CHARLOTTE, N.C. — Harold Varner III was rooting as hard as anyone for Tiger Woods to close out his recent Masters victory, knowing how much it would mean to Woods but also to a close friend who is battling colon cancer.
Varner revealed Tuesday at the Wells Fargo Championship that he had asked Woods for a favor — to say a few words of encouragement via phone video for Daniel Meggs, 29, a former college golfer at Wake Forest who two years ago was diagnosed with cancer.
“I’ve never asked him for anything,” said the 28-year-old Varner, who plays frequent practice rounds with Woods and is the only other African American on the PGA Tour. “I asked him the week of Tampa and I got it the week of the Masters. And I sent it to [Meggs], and he sent the greatest reply ever.
“He said, ‘Well, I can die now.’ We were laughing, and he was like, ‘No, man, it’s really cool. I needed this.'”
The 17-second video from Woods was shot on the day prior to the start of the Masters in Augusta, Georgia.
“Hey, Daniel. I know you’re going through a difficult time,” Woods said in the video. “But I just want you to know that I’m pulling for you. Stay strong and keep fighting. That’s the most important thing. Never give up hope. You’re an inspiration to all of us. Just keep hanging in there, all right. Take care, dude.”
Varner and Meggs have been friends since their days in junior golf. Varner, a North Carolina native who played college golf at East Carolina and now lives in Charlotte, said Meggs predicted Woods would win the Masters after receiving the video.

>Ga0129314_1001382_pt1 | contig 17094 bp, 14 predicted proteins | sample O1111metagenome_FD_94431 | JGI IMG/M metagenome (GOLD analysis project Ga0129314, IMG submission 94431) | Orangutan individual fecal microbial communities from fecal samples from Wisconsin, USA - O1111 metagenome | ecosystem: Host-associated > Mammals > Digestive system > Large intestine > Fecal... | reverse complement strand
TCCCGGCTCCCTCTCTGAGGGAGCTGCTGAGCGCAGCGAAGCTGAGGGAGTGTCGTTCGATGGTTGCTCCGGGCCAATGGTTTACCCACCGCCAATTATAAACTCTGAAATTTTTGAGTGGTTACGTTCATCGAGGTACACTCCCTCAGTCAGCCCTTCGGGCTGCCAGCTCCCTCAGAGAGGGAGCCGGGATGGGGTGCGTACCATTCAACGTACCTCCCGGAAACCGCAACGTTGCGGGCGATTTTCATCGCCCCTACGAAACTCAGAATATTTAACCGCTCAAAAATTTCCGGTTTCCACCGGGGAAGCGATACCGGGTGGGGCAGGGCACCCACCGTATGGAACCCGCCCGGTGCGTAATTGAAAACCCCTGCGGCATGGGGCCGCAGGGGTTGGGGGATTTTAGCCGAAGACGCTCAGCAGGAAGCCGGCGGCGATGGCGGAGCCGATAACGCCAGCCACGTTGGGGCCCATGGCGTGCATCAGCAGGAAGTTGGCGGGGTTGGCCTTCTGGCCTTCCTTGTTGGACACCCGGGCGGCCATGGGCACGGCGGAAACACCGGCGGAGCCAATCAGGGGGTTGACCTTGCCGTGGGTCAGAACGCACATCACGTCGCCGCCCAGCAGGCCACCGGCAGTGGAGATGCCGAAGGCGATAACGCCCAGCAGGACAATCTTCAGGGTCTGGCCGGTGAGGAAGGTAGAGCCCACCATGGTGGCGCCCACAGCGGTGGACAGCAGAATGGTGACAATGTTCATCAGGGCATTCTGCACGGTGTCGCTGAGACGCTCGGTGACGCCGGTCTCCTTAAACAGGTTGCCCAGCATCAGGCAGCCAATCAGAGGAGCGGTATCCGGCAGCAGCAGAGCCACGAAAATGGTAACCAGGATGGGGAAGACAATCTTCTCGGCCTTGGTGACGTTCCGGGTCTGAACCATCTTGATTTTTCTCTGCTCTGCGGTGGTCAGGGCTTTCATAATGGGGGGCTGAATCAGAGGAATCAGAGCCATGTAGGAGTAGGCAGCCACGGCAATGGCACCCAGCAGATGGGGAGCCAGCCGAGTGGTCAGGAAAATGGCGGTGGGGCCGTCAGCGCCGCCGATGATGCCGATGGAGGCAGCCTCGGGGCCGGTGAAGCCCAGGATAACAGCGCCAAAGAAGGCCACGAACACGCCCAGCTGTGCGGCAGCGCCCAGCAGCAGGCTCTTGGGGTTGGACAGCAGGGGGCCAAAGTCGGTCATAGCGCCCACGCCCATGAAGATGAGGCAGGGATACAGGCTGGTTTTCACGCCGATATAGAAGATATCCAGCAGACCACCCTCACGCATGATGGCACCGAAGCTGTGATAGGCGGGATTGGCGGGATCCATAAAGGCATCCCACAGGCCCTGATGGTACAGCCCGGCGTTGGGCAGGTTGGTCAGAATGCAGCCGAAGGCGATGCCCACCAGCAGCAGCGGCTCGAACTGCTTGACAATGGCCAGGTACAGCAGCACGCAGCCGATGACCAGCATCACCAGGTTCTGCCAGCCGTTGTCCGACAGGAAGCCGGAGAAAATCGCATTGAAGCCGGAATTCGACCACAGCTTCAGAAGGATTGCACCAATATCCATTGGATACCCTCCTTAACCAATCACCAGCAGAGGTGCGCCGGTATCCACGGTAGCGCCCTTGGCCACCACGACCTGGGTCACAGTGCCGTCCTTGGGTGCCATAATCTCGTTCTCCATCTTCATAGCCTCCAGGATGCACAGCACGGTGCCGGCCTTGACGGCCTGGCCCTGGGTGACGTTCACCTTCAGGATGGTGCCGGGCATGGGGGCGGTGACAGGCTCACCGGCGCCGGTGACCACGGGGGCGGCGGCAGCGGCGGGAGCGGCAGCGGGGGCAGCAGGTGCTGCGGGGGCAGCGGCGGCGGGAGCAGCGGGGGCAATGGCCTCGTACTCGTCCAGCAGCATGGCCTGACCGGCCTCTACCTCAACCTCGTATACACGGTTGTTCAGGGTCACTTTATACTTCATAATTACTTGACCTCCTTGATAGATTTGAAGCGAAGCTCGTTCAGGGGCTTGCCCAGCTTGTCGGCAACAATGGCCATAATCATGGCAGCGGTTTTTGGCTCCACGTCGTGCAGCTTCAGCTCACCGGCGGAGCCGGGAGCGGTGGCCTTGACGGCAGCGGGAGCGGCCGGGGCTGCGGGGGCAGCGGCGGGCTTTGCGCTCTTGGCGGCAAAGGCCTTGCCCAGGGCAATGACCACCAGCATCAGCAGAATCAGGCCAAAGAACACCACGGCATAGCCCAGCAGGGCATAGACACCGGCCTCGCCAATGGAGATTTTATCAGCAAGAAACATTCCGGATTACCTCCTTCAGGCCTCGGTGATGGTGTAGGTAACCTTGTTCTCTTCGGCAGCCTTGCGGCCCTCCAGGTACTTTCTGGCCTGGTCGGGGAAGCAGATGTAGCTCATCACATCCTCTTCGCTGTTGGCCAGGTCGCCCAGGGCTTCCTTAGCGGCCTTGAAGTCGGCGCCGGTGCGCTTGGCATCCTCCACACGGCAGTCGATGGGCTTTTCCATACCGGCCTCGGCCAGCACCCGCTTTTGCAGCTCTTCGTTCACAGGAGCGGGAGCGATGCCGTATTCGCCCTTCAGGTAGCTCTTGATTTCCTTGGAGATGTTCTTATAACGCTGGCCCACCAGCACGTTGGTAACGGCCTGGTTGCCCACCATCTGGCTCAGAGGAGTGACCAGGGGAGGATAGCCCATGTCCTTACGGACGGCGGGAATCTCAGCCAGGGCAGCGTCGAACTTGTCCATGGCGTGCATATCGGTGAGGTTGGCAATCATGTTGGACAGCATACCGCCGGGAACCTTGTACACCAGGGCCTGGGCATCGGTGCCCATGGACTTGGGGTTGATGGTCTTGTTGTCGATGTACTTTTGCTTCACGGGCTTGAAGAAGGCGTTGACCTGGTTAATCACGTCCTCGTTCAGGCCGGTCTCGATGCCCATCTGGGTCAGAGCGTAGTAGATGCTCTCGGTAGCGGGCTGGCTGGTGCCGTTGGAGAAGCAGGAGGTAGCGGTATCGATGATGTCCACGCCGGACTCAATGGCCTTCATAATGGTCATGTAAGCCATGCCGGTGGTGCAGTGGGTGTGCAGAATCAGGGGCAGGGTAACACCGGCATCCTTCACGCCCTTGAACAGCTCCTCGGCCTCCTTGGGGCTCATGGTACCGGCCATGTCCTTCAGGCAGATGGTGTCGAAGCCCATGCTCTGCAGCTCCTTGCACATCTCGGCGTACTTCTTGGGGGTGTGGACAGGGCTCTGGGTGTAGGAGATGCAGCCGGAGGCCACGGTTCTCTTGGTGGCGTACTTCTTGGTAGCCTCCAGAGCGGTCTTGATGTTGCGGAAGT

“Then he won and I called [Meggs] and for like a good 20 seconds we didn’t say anything,” Varner said. “We just cried. It was just super awesome. Like I didn’t do anything, but the joy that I go out of seeing him talk to me, I just can’t put it into words.”
Varner is in his fourth year on the PGA Tour and has yet to win, although he has a European Tour victory at the 2016 Australian PGA Championship.
He has often praised Woods for letting him ask as many questions as possible — “I ask him everything under the sun” — and was watching the final round of the Masters with his parents.
“I’m one of the biggest Tiger fans ever,” Varner said of Woods, who battled back from multiple back surgeries. “I don’t really know what he’s been through. I think there’s unbelievable doctors out there so I always thought he would figure it out.
“But for him to actually do it — you could tell that some people have doubted him, which made it even cooler. I love that. I love when things are against you and just fire it up. That’s what it’s all about. When he was winning the other 14 [majors], everyone was on his side. What made it so cool about this one, everyone was like, ‘I don’t think he can do it.'”
Varner said he texted Woods his displeasure about him skipping the Wells Fargo Championship — especially since he learned the PGA Tour had plans to group them together for the first two rounds.
“Really bummed,” Varner said. “I like the crowds. I like the people he brings. I was supposed to play with him. Yeah, I was bummed. I gave him a good text. He hasn’t replied yet, but yeah, I’m pissed.”